India Says No To The Import Of Used iPhones

04/05/2016 5:50 PM IST | Updated 15/07/2016 8:26 AM IST
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NEW YORK, April 28, 2016-- People check their cellphones outside the Apple store at the Grand Central Terminal in New York, United States, April 28, 2016. Apple Inc. on Tuesday released fiscal results for the second quarter of 2016, which showed the first year-over-year slump of both quarterly revenue and profit since 2003 and the first ever drop in iPhone sales. (Xinhua/Li Muzi via Getty Images)

India has rejected a plan by Apple Inc to import used iPhones, government officials said on Wednesday, a blow to the U.S. tech giant that has been seeking to revive waning sales of its flagship smartphones.

Apple sells what it calls refurbished iPhones at a discount in some countries, including the United States. Extending this practice to India would have likely helped it increase its share in one of the world's fastest growing smartphone markets against competitors with much cheaper offerings.

But India, which is pushing a 'Make in India' initiative to boost the competitiveness of its manufacturing sector, rejected the proposal citing rules against importing used electronics.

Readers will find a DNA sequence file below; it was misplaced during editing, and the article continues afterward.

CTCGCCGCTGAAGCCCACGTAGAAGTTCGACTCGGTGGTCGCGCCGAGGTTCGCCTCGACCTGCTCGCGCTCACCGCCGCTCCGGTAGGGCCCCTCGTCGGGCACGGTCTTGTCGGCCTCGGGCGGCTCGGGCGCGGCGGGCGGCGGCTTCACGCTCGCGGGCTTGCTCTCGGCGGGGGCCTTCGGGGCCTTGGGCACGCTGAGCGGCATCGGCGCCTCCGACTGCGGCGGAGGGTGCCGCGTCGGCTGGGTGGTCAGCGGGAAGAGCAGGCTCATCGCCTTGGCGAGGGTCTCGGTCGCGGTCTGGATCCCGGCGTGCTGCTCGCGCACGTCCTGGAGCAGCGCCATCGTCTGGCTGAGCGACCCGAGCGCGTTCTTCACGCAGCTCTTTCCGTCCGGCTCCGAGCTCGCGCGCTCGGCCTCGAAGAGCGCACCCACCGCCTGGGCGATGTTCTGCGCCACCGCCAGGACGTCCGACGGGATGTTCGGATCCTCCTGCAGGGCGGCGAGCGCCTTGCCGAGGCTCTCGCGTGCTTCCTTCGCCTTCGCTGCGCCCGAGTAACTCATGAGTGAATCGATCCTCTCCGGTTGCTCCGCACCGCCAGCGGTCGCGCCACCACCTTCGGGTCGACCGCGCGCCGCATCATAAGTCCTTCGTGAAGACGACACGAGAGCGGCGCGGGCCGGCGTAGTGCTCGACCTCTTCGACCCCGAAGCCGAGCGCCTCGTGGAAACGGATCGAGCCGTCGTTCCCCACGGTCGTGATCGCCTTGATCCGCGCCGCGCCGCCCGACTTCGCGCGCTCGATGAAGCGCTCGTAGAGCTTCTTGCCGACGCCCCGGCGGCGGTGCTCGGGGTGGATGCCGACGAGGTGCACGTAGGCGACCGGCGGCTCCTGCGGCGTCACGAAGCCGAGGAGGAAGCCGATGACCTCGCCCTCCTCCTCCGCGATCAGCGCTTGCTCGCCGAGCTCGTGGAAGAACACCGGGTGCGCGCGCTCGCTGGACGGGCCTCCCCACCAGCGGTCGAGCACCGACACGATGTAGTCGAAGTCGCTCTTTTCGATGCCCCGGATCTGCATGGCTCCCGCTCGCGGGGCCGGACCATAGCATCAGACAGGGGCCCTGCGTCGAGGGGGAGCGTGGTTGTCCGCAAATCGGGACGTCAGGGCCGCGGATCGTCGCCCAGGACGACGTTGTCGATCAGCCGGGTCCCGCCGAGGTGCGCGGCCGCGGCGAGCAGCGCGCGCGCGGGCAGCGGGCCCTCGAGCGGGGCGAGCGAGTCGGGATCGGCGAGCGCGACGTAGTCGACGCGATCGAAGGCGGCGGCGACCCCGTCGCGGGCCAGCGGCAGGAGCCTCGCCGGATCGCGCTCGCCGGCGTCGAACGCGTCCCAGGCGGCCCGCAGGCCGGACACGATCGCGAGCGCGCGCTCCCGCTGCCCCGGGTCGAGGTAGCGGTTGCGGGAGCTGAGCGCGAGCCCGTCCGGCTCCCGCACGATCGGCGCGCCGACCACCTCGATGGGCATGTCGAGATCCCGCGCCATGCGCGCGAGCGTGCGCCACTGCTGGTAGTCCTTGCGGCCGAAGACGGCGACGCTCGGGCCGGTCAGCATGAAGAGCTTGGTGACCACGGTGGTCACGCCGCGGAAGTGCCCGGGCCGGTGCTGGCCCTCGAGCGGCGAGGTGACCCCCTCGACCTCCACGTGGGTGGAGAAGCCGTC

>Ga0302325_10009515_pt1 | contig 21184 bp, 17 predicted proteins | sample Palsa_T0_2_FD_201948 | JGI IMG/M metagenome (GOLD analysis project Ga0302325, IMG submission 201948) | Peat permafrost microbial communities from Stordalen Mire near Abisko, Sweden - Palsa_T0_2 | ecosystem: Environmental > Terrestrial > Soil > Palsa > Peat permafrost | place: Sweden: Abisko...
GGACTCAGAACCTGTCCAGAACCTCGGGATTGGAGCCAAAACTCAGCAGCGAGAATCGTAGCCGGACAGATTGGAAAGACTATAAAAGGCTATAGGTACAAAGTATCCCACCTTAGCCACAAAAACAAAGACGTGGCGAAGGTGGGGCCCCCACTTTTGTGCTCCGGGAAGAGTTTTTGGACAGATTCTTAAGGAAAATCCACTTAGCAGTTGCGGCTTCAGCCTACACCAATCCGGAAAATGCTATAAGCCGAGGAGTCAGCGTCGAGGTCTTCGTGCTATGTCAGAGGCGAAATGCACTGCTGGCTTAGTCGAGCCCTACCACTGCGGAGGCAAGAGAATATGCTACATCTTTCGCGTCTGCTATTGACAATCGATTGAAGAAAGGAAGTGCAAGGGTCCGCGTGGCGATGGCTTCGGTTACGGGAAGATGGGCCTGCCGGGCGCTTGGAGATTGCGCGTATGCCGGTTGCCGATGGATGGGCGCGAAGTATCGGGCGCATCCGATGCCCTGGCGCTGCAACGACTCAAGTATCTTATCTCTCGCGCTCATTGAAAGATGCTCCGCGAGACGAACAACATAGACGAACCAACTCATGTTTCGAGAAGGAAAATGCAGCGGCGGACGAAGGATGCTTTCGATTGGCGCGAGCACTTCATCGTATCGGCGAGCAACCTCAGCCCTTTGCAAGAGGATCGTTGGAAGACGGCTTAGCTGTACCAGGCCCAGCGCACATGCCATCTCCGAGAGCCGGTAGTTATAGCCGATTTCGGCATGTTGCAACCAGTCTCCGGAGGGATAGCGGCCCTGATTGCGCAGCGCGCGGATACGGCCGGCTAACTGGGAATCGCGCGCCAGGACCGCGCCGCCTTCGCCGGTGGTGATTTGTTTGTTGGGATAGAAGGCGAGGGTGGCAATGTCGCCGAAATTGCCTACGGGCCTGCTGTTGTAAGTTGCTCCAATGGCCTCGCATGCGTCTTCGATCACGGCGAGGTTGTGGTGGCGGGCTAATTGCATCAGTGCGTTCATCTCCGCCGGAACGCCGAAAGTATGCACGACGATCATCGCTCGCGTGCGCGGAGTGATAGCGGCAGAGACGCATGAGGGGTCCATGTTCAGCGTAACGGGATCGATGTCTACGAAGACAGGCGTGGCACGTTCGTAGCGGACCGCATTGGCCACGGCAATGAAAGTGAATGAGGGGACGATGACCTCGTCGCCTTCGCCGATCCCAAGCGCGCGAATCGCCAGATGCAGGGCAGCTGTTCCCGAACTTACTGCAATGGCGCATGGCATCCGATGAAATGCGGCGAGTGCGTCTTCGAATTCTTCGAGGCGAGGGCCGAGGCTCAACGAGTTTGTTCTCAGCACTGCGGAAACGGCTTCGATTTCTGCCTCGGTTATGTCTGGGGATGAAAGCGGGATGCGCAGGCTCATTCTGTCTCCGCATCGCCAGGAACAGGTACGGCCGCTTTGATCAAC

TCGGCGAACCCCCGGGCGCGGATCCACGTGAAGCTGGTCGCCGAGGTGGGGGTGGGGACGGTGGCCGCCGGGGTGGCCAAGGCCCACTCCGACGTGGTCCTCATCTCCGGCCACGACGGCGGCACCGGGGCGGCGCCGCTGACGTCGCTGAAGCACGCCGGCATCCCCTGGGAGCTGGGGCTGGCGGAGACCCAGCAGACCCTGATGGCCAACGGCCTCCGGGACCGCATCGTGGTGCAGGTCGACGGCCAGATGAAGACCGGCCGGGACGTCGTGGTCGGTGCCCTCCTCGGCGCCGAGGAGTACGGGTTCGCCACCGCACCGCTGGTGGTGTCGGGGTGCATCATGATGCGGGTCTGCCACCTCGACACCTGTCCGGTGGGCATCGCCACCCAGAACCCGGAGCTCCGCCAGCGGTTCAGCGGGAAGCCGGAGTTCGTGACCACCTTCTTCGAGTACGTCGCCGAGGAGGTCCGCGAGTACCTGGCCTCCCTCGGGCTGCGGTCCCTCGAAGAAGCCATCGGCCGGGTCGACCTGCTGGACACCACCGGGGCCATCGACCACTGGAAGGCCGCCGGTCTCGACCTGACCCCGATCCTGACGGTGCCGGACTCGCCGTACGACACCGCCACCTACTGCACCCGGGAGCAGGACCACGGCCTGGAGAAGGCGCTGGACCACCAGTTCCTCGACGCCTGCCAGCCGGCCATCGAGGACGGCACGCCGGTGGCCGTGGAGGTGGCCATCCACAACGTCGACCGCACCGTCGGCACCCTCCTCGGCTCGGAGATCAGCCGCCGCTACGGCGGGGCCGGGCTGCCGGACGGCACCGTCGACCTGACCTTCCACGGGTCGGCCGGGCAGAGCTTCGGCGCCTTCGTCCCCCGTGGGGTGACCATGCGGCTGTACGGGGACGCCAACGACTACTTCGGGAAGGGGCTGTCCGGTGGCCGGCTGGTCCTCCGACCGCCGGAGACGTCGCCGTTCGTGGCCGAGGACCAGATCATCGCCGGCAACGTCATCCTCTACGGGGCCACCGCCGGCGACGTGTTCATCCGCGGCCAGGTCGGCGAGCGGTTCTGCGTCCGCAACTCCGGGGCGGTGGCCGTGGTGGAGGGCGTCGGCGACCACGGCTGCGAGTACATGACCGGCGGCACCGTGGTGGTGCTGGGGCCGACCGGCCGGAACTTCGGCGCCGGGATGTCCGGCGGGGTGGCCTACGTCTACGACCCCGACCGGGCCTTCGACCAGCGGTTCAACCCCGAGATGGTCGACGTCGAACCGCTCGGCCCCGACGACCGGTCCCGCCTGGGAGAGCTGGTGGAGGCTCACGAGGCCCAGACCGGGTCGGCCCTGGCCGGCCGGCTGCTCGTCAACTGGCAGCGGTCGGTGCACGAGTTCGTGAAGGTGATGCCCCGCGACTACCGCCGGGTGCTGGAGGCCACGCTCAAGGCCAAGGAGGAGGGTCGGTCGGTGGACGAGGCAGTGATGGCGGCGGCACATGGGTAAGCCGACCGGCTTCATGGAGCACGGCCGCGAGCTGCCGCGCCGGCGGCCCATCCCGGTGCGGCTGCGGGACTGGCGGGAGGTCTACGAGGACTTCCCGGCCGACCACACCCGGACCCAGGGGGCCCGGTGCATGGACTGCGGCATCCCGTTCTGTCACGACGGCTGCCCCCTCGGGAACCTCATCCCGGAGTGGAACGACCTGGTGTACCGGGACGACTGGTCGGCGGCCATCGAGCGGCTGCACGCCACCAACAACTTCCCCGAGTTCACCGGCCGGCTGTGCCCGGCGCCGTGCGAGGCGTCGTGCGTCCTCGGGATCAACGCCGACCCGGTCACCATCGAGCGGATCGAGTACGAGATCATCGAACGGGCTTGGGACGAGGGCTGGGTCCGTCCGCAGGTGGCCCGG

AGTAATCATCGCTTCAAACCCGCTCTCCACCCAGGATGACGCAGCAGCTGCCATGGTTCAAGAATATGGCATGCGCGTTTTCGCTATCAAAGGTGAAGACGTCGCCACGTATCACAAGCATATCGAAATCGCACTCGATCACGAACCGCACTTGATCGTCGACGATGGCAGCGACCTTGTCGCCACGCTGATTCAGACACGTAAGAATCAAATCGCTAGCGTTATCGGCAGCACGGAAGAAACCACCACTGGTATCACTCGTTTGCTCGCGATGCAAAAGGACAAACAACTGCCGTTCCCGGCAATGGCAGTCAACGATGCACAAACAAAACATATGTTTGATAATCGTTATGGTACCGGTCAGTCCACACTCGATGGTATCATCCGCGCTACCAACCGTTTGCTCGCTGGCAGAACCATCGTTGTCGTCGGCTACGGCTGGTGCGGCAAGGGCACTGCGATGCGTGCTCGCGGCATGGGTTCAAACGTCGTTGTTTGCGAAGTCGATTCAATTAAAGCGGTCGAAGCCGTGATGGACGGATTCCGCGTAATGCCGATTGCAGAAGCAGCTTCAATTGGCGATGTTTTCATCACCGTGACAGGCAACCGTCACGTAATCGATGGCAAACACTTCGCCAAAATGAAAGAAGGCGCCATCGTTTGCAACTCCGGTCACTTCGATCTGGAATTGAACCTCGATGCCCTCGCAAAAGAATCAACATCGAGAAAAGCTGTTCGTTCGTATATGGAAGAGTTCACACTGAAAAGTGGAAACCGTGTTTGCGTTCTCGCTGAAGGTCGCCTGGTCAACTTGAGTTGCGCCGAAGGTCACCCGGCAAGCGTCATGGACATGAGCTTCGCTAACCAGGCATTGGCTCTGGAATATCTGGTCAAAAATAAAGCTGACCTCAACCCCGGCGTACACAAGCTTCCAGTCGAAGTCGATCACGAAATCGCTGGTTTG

"India does not encourage dumping or recycling of hazardous materials," NN Kaul, a spokesman for the telecom ministry said.

Apple's proposal was opposed by domestic phone makers who claim selling refurbished iPhones - devices that have been returned by buyers or repaired to factory condition after damage - would breach India's anti-dumping rules. The Consumer Electronics and Appliances Manufacturers Association had written to India's telecom ministry to stall the move.

An Apple spokeswoman in Singapore did not immediately respond to an email seeking comment.

The news comes at a time when Apple posted its first-ever drop in iPhone sales amid weakness in China, its most important market after the United States.

In India, Apple only has about a 2 percent market share but its sales there surged 56 percent in the first three months, driven mainly by cheaper older-generation devices such as the iPhone 5S while demand for the new iPhone SE disappointed.

"The 5S' success in India has more to do with affordability of a premium brand than a preference for smaller phones, and the move to the more expensive SE will discourage budget buyers," said Wilmer Ang, an analyst at research firm Canalys.

The newly launched iPhone SE retails at 39,000 rupees ($585) in India - almost $200 higher than its U.S. price.

To successfully tap into India's smartphone boom - where sales are expected to grow 25 percent this year - Apple will need a better retail presence and cheaper versions of the iPhone given the average smartphone in the country sells for less than$150, according to analysts.

Apple, which currently retails in India through local partners, is already seeking government approval to set up its first store in the country.

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